Questions for DJs
April 18, 2017 at 1:25 pm #2549681
I’m not a DJ. I’m a fiction writer who knows jack-all about DJing. I’m looking at writing a story about a DJ but I clearly have no idea where to start. Found this site by googling various questions about DJing. If anyone here could shoot me any information about their lifestyle, stories from gigs, setups, cliches, whatever else, that would be hella dope. I hope this is the right forum to drop this inquiry in. I mean, it is DJ related so I figured it fits.
Specifically, I’d like some information from female DJs; any specific experiences, difficulty entering the profession, above question, etc. Any information would be amazing. You all seem like kind and talented people and I want to make sure I represent the profession as adequately as I can. If this isn’t an appropriate place to ask this sort of thing, let me know and I’ll see myself out. Thank you for your time.April 18, 2017 at 8:21 pm #2549941Chuck Van EekelenModerator
I would suggest sending a mail to @digitaldjtips.com">firstname.lastname@example.org. They can help you get your request up on the Platinum DDJT Group on Facebook. I am quite certain your chances to find the info you need there are better.
I’d gladly help, but being the old hand that I am, those would be old stories mostly as well as the old scene (although I am still active lol). Also I miss a few attributes in order for me to qualify as a female.May 3, 2017 at 10:19 am #2555511Terry_42Keymaster
I have a few DJane friends, so I can tell you at least a little out of my perspective:
1. There are DJ females who only do it because they are attention whores. They mostly get hired only on their looks or status (Paris Hilton anyone) and do not really know about DJing. Hence a lot of male DJs or serious promoters do not take them serious and that is very hard for real female DJs to overcome, since nice tits will only get you so far…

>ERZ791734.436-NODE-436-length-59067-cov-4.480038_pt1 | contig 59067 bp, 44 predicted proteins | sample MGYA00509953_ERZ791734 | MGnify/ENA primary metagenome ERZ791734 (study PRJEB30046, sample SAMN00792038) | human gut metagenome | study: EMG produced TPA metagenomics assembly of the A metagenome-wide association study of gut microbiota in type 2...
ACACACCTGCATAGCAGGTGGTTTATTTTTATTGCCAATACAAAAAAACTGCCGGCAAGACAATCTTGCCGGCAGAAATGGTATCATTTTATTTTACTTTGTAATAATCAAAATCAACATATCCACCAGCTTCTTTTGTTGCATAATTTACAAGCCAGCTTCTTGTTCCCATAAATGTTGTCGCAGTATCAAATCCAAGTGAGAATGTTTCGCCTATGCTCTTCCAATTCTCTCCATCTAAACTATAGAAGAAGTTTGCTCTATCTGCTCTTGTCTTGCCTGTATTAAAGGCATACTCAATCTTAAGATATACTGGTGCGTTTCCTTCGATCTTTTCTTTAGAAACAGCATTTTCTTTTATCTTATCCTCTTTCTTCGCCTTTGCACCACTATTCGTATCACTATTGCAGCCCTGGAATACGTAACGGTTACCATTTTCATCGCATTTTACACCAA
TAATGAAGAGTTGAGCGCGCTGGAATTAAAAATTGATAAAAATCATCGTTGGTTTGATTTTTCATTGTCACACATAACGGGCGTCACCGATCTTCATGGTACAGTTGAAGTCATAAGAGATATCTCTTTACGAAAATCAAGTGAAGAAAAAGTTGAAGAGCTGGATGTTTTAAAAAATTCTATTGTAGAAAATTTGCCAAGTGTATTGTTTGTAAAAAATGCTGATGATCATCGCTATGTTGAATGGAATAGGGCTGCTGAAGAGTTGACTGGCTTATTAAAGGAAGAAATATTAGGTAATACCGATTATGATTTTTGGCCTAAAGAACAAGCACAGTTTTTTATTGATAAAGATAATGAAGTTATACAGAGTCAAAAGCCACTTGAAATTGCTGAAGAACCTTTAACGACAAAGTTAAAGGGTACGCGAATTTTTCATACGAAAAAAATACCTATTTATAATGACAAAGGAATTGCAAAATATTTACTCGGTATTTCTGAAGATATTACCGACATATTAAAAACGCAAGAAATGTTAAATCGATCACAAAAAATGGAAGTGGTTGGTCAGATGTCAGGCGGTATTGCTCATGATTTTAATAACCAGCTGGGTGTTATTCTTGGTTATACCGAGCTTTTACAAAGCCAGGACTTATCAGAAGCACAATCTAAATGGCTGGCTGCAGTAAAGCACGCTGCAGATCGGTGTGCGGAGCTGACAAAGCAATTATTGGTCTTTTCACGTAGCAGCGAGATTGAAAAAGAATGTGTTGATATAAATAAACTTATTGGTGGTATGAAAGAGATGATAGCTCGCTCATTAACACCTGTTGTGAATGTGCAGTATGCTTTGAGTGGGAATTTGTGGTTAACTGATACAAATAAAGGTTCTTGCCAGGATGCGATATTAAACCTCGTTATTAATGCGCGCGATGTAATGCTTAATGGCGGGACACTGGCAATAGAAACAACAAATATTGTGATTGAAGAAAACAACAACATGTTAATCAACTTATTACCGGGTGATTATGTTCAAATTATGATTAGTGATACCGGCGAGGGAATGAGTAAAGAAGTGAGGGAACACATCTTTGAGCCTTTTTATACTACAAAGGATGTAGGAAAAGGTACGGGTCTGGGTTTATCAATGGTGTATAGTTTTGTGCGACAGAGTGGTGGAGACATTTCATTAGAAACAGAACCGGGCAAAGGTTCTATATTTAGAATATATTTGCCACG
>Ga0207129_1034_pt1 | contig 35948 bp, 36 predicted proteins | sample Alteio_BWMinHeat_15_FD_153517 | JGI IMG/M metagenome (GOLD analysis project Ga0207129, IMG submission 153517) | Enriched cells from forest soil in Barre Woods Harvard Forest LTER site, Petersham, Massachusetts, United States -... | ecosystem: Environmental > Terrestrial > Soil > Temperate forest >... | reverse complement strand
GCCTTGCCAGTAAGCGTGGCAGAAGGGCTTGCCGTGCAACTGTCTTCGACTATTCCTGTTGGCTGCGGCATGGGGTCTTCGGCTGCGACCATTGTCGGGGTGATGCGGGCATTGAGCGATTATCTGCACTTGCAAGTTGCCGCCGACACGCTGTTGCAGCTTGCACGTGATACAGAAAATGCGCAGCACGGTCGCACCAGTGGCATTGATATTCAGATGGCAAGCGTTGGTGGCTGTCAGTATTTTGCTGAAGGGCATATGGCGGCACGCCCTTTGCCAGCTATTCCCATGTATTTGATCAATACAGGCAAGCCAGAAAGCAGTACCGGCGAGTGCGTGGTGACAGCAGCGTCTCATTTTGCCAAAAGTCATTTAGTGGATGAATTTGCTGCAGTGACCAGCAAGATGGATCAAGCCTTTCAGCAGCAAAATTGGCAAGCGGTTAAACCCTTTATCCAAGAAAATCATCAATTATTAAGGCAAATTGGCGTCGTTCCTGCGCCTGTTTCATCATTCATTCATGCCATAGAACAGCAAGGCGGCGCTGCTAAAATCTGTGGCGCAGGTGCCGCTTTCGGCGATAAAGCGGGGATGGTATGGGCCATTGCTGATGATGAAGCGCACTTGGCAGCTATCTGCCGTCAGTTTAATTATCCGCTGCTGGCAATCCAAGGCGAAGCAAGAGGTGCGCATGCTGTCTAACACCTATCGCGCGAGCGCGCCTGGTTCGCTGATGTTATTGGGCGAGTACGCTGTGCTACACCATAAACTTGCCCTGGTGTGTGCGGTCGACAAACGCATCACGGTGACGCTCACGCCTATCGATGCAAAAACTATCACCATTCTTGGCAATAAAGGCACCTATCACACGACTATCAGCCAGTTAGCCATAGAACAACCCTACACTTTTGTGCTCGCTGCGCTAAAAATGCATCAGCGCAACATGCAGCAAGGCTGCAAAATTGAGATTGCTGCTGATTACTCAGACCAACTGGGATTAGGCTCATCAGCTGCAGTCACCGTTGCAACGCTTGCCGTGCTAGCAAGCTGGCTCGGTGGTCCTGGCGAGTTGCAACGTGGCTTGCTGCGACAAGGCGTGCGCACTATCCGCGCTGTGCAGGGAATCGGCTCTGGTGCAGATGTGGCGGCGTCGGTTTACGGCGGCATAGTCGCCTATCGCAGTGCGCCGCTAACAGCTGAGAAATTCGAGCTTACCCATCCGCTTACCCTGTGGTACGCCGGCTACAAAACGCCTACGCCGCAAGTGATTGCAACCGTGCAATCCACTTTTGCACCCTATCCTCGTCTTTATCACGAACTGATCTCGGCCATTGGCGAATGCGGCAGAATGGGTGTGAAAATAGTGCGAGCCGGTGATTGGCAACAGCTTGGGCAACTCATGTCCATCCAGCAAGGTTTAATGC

2. The real female DJs have the same problems as most females in a male driven work environment. They have to prove even more that they can indeed keep up and deliver to the crowd and they have to overcome the prejudice that they only get hired because of looks or status (see above) and are truely into DJing as a profession and not a way to get attention. Also like most entertainment industries the promoters and producers can be VERY harsh, which is sometimes borderline for any male DJ to put up with, but I have seen some female DJs not being able to handle the verbal abuse and pressure.
Lastly I would point you towards DJ FreshFluke, she is one of the best female DJs I know and you should read her story (on her homepage).June 26, 2017 at 5:36 am #2578001
It’s been months, and I apologize for that (worrying about college and then being glad that the semester was over). I’m still having a hard time finding information, I couldn’t find anything about DJ FreshFluke. When I pitched an email to the website/facebook, they told me to take it here (the forums). Obviously, kinda back at square one, so I figure I better start from the ground up.
I wouldn’t mind any information including “old stories” from the “old scene.” I plan on writing my story about a “resident DJ,” I believe the term is, so maybe hearing about the old scene would be more useful. Particularly, I want to know what a standard daily routine looked like in that period. Also, general terms for things like your rig/deck (I honestly have no clue what it’s called), titles of various people you worked with and types of personalities commonly encountered, stess-levels, small things like that.
If anyone else comes across this post (unlikely considering how old it is), feel free to answer the above questions.June 29, 2017 at 11:22 pm #2581501Chuck Van EekelenModerator
Sure, I’ll answer what questions you might have.July 7, 2017 at 3:55 pm #2585221
Ugh, the last post deleted itself. Whatever.
Okay, I just needed to know the stuff I mention in that last comment. Stuff like terms and daily routine and etc.July 22, 2017 at 7:46 pm #2593491
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